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Mars Crater May Actually Be Ancient Supervolcano

New research suggests a volcano, not a large impact, may have formed Mars' Eden Patera basin. Left: Reds, yellows show higher elevations in the basin and surrounding area; blues, grays show lower elevations. Right: The dark color indicates younger material draped across the Eden Patera depression. Image Credit: NASA/JPL/Goddard (left) and ESA (right)

New research suggests a volcano, not a large impact, may have formed Mars' Eden Patera basin. Left: Reds, yellows show higher elevations in the basin and surrounding area; blues, grays show lower elevations. Right: The dark color indicates younger material draped across the Eden Patera depression.

Image Credit: NASA/JPL/Goddard (left) and ESA (right)

Scientists from NASA and the Planetary Science Institute in Tucson, Ariz., have identified a possible supervolcano on Mars—the first discovery of its kind.

The volcano in question, a vast circular basin on the face of Mars, had been previously classified as an impact crater. Researchers believe the basin is what remains of an ancient supervolcano eruption. Their evaluation is based on images and topographic data from NASA's Mars Odyssey, Mars Global Surveyor and Mars Reconnaissance Orbiter spacecraft, as well as the European Space Agency's Mars Express orbiter.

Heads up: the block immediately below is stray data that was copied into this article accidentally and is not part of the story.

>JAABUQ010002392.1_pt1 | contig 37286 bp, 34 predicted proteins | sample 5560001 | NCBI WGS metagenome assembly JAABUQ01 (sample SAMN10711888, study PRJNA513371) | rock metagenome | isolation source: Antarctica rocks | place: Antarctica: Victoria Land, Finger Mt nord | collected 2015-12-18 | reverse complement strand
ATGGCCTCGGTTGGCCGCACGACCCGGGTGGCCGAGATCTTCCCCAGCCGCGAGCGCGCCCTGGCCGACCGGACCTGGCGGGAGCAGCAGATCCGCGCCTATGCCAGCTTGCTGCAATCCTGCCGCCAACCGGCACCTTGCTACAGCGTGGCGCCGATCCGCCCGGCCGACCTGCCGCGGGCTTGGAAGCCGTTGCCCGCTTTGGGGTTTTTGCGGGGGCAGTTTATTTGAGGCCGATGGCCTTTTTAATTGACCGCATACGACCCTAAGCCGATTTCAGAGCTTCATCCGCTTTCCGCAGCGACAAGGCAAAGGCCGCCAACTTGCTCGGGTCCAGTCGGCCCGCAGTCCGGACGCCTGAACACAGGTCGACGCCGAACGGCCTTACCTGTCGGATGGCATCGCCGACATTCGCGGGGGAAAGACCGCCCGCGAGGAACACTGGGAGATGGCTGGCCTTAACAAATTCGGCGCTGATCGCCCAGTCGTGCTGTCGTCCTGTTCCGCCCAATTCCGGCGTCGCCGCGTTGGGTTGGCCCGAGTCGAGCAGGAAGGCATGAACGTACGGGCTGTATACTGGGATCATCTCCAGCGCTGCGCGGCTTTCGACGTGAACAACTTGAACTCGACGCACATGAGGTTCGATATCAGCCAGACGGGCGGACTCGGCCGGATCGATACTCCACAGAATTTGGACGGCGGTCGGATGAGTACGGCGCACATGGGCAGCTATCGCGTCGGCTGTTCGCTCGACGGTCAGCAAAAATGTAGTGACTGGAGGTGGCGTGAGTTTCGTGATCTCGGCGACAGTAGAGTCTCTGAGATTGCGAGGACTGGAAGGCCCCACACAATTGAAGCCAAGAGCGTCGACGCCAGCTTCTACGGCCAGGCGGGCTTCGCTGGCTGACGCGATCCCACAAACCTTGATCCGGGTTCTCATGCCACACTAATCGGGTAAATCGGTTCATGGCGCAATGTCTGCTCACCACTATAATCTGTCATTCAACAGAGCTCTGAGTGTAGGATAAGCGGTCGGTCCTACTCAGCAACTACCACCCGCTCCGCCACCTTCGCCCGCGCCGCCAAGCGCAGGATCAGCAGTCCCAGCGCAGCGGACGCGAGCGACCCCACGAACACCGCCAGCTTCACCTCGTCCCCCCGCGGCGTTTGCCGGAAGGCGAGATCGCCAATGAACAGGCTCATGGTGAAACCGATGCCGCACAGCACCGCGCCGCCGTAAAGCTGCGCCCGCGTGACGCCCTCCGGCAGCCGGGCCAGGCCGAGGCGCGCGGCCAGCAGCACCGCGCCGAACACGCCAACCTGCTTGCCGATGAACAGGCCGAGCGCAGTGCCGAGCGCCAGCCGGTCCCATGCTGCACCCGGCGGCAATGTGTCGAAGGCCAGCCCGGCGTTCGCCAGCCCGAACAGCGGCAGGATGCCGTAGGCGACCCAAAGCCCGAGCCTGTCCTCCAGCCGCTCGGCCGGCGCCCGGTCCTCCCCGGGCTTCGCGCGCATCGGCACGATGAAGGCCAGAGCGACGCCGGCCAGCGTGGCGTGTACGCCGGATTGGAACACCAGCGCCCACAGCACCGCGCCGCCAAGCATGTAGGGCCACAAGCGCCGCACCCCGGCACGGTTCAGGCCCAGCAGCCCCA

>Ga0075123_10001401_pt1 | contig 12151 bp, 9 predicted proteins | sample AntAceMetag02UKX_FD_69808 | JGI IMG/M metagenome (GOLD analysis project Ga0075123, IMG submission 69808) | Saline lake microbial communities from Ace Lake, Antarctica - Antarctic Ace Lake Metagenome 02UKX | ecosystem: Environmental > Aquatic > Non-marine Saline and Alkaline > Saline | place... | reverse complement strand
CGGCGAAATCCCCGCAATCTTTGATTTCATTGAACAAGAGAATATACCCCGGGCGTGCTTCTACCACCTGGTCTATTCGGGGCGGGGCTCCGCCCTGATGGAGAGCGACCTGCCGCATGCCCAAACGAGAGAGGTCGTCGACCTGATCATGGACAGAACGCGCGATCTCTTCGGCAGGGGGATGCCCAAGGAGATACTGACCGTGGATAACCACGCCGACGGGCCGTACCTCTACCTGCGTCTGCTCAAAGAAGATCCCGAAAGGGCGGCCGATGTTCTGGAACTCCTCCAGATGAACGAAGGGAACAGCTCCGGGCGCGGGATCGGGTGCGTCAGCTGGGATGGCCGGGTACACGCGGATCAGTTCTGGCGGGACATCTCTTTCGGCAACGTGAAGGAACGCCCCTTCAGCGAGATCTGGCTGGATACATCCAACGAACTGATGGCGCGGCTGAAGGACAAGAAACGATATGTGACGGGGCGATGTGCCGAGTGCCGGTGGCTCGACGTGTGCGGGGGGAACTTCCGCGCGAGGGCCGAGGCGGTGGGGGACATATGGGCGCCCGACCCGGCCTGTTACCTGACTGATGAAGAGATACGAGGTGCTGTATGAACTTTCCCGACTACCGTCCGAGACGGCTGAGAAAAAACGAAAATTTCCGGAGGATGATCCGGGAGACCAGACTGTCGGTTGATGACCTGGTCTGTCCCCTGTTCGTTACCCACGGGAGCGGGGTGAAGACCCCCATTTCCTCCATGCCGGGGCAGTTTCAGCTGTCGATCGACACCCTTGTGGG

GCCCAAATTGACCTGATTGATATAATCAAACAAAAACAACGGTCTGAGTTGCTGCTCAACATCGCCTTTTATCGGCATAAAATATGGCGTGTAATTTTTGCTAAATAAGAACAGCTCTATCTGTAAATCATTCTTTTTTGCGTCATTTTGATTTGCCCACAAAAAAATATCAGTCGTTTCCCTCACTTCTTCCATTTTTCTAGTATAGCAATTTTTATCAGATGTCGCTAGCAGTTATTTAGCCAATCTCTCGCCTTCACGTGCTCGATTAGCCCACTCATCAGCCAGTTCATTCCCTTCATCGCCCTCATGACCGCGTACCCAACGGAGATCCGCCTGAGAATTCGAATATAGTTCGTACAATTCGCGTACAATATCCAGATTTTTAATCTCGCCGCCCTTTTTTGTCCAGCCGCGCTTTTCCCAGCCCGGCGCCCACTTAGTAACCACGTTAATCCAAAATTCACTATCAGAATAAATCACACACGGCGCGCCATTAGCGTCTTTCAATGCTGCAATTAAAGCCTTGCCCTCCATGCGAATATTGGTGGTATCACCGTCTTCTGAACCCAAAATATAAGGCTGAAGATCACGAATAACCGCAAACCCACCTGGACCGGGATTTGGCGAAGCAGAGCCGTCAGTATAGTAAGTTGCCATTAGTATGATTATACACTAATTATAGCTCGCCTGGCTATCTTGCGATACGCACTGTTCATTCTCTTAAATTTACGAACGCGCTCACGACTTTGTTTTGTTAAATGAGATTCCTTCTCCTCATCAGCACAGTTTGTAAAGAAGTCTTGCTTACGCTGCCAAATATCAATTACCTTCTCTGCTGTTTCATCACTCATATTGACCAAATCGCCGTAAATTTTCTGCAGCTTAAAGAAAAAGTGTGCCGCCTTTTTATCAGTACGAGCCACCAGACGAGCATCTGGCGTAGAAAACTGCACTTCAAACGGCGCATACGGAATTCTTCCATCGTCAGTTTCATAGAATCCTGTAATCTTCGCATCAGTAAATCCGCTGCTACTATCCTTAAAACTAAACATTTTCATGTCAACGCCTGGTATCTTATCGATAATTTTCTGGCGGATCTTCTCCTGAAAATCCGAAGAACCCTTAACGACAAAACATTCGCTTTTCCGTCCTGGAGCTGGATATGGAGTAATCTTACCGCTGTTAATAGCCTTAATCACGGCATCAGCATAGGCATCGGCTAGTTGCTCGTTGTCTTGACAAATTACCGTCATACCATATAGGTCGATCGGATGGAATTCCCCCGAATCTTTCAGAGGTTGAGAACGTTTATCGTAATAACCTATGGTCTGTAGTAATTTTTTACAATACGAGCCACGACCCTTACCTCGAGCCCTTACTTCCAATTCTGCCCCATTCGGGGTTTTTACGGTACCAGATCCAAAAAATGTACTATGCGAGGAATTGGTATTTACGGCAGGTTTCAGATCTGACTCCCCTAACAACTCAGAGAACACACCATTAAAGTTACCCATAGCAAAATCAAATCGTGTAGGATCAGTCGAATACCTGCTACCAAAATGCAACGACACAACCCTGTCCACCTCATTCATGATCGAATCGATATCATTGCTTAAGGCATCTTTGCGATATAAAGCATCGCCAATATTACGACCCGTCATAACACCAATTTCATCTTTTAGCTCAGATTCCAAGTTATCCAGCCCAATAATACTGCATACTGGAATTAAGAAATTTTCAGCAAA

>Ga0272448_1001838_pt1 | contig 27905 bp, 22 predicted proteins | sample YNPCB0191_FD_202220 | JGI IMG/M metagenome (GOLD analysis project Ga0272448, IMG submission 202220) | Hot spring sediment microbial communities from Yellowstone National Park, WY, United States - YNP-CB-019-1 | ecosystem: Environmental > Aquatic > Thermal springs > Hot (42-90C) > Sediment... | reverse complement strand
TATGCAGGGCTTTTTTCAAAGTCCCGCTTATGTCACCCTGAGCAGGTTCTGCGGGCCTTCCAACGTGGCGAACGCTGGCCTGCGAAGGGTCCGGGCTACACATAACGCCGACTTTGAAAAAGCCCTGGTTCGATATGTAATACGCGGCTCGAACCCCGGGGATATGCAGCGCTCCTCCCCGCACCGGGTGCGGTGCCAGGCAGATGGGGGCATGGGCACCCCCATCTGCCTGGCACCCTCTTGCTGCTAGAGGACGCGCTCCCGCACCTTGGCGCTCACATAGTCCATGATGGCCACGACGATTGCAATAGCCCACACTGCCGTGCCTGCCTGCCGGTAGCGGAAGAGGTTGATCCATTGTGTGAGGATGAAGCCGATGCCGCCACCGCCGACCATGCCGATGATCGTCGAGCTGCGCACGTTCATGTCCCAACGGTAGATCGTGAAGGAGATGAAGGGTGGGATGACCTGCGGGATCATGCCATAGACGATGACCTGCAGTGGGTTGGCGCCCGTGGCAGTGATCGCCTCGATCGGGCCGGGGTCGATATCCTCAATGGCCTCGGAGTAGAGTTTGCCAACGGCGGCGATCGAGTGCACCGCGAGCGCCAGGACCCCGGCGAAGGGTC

Researchers laid out their case that the basin, recently named Eden Patera, is a volcanic caldera. Because a caldera is a depression, it can look like a crater formed by an impact, rather than a volcano. They also suggest a large body of magma loaded with dissolved gas (similar to the carbonation in soda) rose through thin crust to the surface quickly. This supervolcano would have blown its contents far and wide if the top came off suddenly. After the material is expelled from the eruption, the depression that is left can collapse even further, causing the ground around it to sink. 

Volcanoes previously had not been identified in the Arabia Terra region of Mars, where Eden Patera is located. The battered, heavily eroded terrain is known for its impact craters. But as this particular basin was closely, the lack of the typical raised rim of an impact crater was apparent. A nearby blanket of ejecta, the melted rock that splashes outside the crater when an object hits was also not found. The absence of these key features led researchers to suspect volcanic activity. 

Read the full story on NASA's website.  

 

 

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